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The world of Asian noodles is vast. Walk into any Asian market and you'll see aisles of noodles, each of different shapes, lengths, and textures. Noodles in Asia are more than a food—they're an essential part of culture with a 4,000 year history. Even the noodles' length has significance—they are often symbols of longevity in celebratory meals.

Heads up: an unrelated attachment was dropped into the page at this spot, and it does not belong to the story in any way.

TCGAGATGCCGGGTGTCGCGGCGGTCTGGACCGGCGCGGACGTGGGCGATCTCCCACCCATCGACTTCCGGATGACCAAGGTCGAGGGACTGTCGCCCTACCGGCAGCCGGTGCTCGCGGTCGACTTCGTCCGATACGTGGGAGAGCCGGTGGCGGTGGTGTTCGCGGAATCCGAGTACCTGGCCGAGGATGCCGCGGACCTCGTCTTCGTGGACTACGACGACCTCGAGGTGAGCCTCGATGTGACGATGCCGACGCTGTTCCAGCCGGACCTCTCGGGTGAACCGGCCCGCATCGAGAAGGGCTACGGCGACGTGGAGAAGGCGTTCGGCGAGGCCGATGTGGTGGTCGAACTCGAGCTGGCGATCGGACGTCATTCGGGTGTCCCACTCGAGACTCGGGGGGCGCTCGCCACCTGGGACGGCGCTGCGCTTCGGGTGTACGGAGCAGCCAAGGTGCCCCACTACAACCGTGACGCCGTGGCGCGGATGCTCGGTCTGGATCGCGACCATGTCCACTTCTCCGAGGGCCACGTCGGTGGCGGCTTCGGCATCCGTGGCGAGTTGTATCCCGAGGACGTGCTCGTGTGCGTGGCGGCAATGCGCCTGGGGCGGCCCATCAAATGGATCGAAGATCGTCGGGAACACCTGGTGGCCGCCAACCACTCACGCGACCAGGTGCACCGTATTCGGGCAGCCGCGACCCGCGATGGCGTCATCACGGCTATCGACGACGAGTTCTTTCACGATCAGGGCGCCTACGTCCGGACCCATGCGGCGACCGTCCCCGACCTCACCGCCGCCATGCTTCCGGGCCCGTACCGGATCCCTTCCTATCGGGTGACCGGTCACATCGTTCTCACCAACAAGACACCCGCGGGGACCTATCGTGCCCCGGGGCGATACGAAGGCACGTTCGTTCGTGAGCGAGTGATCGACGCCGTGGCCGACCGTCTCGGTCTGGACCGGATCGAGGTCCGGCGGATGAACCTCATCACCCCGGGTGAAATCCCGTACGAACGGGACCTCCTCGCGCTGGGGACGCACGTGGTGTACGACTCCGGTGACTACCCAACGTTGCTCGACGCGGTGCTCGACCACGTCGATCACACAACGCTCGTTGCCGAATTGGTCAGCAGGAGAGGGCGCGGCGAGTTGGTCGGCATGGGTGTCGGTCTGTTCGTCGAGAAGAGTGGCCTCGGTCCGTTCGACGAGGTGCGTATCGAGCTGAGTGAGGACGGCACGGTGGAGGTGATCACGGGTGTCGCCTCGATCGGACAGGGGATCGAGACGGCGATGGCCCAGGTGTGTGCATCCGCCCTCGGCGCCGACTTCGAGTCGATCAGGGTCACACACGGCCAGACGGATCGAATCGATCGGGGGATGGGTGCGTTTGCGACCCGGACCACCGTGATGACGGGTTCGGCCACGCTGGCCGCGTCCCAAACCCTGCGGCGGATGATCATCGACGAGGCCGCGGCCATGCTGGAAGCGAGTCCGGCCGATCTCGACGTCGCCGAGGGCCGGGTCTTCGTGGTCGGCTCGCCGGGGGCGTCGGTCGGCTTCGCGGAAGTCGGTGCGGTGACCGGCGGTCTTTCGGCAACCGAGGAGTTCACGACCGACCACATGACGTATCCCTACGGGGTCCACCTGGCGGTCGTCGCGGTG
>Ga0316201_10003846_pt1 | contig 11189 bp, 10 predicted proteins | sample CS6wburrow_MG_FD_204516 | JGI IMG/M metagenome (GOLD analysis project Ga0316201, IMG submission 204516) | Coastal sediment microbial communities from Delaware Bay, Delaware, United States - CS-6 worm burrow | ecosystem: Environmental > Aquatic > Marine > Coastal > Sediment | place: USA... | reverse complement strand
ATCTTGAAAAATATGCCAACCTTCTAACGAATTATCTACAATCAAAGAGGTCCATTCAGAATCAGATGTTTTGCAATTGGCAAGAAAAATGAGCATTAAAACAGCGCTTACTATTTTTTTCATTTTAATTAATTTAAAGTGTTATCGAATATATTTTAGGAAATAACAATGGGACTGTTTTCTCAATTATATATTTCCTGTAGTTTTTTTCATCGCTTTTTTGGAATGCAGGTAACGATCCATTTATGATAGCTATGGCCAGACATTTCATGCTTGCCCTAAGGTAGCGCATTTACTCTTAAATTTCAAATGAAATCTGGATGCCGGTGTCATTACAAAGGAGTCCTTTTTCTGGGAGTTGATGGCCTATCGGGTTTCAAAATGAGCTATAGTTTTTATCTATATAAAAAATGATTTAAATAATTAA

For the amateur noodle shopper, parsing through a grocery's many noodle options can be mindboggling. Similar styles of noodles come packaged both soft and dried from China, Taiwan, and throughout South East Asia. The number of varieties alone are overwhelming, heightened by the absence of any standardized noodle nomenclature, language, or even common classification. This makes it difficult to know which noodles are which, and how to choose between them. So here's a guide to help you identify some of the most common noodles available in Asian groceries in the U.S.